I minored in medieval and renaissance studies in college, and as part of that I took a course about women in renaissance culture. One writer who really stood out was Christine de Pizan
, who lived from 1363-1436. She was a phenomenal writer, and campaigned against misogyny and the notion that women hadn't contributed to history. Her Book of the City of Ladies
is one of the great works of the early Renaissance and of feminism.
Another towering medieval figure was Anna Komnene
(pronounced commena) (1083-1153). She was a princess in the Byzantine Empire during the early Crusades. She was possibly the earliest true female historian in European history, and provides incomparable insight into the Byzantine culture, kingdom, and interactions with the crusaders.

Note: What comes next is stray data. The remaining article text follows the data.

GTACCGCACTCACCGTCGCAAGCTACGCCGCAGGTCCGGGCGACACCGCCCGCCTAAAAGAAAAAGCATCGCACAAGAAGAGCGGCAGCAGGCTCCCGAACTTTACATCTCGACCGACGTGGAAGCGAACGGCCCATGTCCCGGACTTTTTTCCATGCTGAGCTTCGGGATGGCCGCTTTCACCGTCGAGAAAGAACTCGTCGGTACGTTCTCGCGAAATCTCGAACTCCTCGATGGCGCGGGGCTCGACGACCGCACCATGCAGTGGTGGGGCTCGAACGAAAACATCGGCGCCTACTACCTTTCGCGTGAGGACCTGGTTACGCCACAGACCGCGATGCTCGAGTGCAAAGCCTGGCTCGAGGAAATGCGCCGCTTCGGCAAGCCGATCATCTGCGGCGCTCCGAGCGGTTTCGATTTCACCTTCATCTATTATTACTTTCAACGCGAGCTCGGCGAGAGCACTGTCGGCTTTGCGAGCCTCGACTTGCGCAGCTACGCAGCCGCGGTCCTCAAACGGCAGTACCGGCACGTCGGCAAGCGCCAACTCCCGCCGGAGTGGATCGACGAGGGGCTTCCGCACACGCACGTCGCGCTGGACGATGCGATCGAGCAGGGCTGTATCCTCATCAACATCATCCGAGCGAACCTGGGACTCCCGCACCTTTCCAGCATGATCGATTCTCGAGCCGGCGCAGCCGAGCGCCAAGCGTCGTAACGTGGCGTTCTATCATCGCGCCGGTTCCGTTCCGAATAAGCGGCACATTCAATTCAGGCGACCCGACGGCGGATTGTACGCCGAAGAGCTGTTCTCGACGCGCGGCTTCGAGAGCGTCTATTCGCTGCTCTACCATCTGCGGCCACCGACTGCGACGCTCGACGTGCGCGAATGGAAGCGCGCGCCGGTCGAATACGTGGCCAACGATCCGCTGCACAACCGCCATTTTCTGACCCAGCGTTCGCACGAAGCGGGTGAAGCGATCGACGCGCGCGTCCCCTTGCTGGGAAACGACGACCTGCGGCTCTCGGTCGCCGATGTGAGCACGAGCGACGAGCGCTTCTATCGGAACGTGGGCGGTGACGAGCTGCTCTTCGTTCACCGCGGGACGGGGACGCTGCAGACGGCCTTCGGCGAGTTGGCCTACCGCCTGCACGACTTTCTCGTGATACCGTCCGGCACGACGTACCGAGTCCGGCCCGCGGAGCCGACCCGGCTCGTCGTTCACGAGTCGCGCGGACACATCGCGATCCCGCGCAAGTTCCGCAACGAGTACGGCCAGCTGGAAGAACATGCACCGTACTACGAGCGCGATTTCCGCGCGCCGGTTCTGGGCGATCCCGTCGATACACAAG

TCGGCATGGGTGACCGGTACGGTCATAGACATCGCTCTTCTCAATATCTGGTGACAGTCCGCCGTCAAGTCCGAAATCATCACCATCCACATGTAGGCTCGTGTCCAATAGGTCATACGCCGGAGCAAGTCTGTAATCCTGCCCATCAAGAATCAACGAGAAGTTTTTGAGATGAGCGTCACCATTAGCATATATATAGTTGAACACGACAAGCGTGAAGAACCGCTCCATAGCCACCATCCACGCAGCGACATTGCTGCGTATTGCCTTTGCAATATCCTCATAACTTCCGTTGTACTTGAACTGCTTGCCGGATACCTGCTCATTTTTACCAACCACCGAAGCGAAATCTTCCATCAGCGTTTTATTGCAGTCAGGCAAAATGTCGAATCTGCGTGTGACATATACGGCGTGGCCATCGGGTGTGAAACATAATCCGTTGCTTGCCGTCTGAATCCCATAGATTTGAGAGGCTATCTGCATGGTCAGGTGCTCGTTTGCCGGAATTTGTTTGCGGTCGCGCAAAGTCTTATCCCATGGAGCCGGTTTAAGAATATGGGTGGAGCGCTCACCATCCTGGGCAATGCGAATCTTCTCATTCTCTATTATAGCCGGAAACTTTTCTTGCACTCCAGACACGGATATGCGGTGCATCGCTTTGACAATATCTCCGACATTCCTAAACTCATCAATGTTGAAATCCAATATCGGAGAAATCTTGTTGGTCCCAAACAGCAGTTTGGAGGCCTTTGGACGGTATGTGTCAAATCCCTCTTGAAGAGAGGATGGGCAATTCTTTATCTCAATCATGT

For some reason, one of the best ways medieval women could become famous was for them to be mystics, like Hildegarde of Bingen and Margery Kemp. Joan of Arc was as well, of course.
And let's not forget some of the towering female leaders in history (not counting recent ones), like Catherine the Great of Russia and Elizabeth I of England.
By the way, I fully agree with Rosalind Franklin. Watson and Crick stole from her. And unfortunately she died before the Nobel Prize was given out, otherwise she would have no doubt received it.